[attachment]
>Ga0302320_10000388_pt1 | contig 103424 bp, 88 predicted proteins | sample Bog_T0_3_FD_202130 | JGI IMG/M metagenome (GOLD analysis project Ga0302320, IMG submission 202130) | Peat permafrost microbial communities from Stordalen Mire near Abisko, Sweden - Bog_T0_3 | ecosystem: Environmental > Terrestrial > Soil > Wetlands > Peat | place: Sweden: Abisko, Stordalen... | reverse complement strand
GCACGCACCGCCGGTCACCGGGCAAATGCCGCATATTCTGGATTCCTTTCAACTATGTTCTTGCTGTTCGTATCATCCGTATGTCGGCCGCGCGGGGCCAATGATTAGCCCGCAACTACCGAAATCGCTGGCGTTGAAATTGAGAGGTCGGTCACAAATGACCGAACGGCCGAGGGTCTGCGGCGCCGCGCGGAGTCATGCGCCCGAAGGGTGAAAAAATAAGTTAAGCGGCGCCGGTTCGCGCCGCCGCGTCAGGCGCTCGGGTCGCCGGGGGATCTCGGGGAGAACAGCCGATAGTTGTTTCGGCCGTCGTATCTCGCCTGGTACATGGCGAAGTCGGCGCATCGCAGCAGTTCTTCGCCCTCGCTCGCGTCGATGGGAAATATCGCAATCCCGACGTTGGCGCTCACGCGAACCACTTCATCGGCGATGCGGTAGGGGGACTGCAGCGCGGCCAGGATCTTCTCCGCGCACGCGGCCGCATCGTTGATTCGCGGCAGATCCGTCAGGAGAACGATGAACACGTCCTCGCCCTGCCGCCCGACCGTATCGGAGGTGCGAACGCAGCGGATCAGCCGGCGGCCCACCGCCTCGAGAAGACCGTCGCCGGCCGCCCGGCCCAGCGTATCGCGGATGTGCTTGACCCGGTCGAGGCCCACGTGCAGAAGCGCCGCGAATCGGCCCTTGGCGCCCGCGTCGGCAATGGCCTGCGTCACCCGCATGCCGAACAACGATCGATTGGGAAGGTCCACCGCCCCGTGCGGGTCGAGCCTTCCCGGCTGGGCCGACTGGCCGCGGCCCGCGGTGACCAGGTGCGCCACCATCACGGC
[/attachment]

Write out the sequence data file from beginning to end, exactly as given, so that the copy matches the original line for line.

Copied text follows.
>Ga0302320_10000388_pt1 | contig 103424 bp, 88 predicted proteins | sample Bog_T0_3_FD_202130 | JGI IMG/M metagenome (GOLD analysis project Ga0302320, IMG submission 202130) | Peat permafrost microbial communities from Stordalen Mire near Abisko, Sweden - Bog_T0_3 | ecosystem: Environmental > Terrestrial > Soil > Wetlands > Peat | place: Sweden: Abisko, Stordalen... | reverse complement strand
GCACGCACCGCCGGTCACCGGGCAAATGCCGCATATTCTGGATTCCTTTCAACTATGTTCTTGCTGTTCGTATCATCCGTATGTCGGCCGCGCGGGGCCAATGATTAGCCCGCAACTACCGAAATCGCTGGCGTTGAAATTGAGAGGTCGGTCACAAATGACCGAACGGCCGAGGGTCTGCGGCGCCGCGCGGAGTCATGCGCCCGAAGGGTGAAAAAATAAGTTAAGCGGCGCCGGTTCGCGCCGCCGCGTCAGGCGCTCGGGTCGCCGGGGGATCTCGGGGAGAACAGCCGATAGTTGTTTCGGCCGTCGTATCTCGCCTGGTACATGGCGAAGTCGGCGCATCGCAGCAGTTCTTCGCCCTCGCTCGCGTCGATGGGAAATATCGCAATCCCGACGTTGGCGCTCACGCGAACCACTTCATCGGCGATGCGGTAGGGGGACTGCAGCGCGGCCAGGATCTTCTCCGCGCACGCGGCCGCATCGTTGATTCGCGGCAGATCCGTCAGGAGAACGATGAACACGTCCTCGCCCTGCCGCCCGACCGTATCGGAGGTGCGAACGCAGCGGATCAGCCGGCGGCCCACCGCCTCGAGAAGACCGTCGCCGGCCGCCCGGCCCAGCGTATCGCGGATGTGCTTGACCCGGTCGAGGCCCACGTGCAGAAGCGCCGCGAATCGGCCCTTGGCGCCCGCGTCGGCAATGGCCTGCGTCACCCGCATGCCGAACAACGATCGATTGGGAAGGTCCACCGCCCCGTGCGGGTCGAGCCTTCCCGGCTGGGCCGACTGGCCGCGGCCCGCGGTGACCAGGTGCGCCACCATCACGGC